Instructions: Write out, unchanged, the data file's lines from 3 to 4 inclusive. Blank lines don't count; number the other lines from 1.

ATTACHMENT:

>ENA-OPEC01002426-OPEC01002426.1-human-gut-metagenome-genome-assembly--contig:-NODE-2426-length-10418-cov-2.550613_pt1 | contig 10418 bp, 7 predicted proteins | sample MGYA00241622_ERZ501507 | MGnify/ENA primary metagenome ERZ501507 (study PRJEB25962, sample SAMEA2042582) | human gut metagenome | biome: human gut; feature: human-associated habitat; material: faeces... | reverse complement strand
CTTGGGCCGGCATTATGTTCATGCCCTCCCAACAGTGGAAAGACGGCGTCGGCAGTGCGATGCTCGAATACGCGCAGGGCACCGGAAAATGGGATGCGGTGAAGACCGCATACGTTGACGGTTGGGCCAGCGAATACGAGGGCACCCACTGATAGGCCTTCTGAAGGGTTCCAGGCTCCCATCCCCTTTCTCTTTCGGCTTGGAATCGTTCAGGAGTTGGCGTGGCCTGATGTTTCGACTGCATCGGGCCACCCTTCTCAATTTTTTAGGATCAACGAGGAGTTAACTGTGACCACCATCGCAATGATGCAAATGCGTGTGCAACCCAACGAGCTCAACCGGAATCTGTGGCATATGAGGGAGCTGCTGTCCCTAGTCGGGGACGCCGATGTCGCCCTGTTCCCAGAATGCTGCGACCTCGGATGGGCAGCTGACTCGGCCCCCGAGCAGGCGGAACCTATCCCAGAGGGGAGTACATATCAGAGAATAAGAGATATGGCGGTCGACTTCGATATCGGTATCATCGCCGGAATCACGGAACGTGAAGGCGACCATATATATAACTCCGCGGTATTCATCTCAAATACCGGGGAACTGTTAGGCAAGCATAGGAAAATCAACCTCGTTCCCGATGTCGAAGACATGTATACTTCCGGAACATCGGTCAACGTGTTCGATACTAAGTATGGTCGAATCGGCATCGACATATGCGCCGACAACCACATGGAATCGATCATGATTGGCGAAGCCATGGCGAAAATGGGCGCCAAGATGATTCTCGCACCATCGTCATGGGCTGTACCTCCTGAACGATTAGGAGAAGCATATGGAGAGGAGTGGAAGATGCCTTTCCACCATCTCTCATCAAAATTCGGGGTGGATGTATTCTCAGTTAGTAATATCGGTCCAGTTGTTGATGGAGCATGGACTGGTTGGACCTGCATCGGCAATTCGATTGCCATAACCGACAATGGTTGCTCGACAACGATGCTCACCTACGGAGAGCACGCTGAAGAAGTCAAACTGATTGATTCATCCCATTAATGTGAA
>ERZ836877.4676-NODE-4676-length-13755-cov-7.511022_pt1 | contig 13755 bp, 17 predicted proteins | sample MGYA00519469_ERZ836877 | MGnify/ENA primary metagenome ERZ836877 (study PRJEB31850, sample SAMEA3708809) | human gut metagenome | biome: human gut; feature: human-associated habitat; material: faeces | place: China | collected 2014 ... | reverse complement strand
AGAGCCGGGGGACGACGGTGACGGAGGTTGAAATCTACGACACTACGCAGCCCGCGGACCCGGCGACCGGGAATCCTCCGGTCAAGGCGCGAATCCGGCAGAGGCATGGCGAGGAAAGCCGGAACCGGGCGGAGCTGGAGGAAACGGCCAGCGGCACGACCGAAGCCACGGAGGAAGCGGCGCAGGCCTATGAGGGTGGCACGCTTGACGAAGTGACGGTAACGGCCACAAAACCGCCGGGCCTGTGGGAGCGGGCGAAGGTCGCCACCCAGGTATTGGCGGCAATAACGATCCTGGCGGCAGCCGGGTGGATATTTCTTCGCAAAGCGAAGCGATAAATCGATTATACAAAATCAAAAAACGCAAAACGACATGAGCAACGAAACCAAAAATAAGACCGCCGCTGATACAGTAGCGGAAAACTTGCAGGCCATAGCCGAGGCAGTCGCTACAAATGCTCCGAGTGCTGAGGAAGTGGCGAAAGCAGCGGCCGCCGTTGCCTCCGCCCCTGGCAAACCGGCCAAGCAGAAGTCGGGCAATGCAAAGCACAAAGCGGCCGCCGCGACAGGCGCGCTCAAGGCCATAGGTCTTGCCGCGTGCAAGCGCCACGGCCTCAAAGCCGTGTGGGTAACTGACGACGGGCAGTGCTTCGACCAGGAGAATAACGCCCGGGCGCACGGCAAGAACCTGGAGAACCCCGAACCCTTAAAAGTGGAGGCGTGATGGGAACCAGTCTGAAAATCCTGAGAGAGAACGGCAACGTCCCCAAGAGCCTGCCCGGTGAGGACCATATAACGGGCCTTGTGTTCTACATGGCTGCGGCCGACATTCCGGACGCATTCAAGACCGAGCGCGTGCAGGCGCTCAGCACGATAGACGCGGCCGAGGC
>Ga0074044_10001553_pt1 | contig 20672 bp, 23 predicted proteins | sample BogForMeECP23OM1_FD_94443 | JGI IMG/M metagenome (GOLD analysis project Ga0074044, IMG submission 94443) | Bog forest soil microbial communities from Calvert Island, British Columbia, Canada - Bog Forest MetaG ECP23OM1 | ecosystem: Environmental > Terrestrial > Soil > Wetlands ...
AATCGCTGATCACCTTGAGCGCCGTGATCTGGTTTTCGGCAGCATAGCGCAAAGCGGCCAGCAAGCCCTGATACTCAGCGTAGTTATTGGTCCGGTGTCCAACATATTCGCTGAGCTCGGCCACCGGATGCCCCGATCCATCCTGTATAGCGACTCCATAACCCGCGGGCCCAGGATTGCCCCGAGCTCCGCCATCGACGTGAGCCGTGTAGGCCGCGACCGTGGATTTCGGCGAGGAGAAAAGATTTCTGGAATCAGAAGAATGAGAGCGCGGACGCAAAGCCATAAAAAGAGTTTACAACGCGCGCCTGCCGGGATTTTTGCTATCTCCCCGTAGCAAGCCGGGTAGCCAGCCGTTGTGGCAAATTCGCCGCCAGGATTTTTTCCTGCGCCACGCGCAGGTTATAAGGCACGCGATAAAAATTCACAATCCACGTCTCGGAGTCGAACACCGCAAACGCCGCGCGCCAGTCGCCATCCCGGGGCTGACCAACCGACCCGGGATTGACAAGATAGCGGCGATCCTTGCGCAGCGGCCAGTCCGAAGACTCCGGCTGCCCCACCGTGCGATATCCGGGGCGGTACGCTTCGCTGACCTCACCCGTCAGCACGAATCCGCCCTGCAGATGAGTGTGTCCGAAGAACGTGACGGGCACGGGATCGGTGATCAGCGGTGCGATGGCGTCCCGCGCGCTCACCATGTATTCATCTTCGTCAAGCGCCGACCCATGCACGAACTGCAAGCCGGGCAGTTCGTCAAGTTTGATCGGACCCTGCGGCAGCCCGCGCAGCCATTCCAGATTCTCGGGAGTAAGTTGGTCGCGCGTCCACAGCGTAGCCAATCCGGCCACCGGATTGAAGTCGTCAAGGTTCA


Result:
>ERZ836877.4676-NODE-4676-length-13755-cov-7.511022_pt1 | contig 13755 bp, 17 predicted proteins | sample MGYA00519469_ERZ836877 | MGnify/ENA primary metagenome ERZ836877 (study PRJEB31850, sample SAMEA3708809) | human gut metagenome | biome: human gut; feature: human-associated habitat; material: faeces | place: China | collected 2014 ... | reverse complement strand
AGAGCCGGGGGACGACGGTGACGGAGGTTGAAATCTACGACACTACGCAGCCCGCGGACCCGGCGACCGGGAATCCTCCGGTCAAGGCGCGAATCCGGCAGAGGCATGGCGAGGAAAGCCGGAACCGGGCGGAGCTGGAGGAAACGGCCAGCGGCACGACCGAAGCCACGGAGGAAGCGGCGCAGGCCTATGAGGGTGGCACGCTTGACGAAGTGACGGTAACGGCCACAAAACCGCCGGGCCTGTGGGAGCGGGCGAAGGTCGCCACCCAGGTATTGGCGGCAATAACGATCCTGGCGGCAGCCGGGTGGATATTTCTTCGCAAAGCGAAGCGATAAATCGATTATACAAAATCAAAAAACGCAAAACGACATGAGCAACGAAACCAAAAATAAGACCGCCGCTGATACAGTAGCGGAAAACTTGCAGGCCATAGCCGAGGCAGTCGCTACAAATGCTCCGAGTGCTGAGGAAGTGGCGAAAGCAGCGGCCGCCGTTGCCTCCGCCCCTGGCAAACCGGCCAAGCAGAAGTCGGGCAATGCAAAGCACAAAGCGGCCGCCGCGACAGGCGCGCTCAAGGCCATAGGTCTTGCCGCGTGCAAGCGCCACGGCCTCAAAGCCGTGTGGGTAACTGACGACGGGCAGTGCTTCGACCAGGAGAATAACGCCCGGGCGCACGGCAAGAACCTGGAGAACCCCGAACCCTTAAAAGTGGAGGCGTGATGGGAACCAGTCTGAAAATCCTGAGAGAGAACGGCAACGTCCCCAAGAGCCTGCCCGGTGAGGACCATATAACGGGCCTTGTGTTCTACATGGCTGCGGCCGACATTCCGGACGCATTCAAGACCGAGCGCGTGCAGGCGCTCAGCACGATAGACGCGGCCGAGGC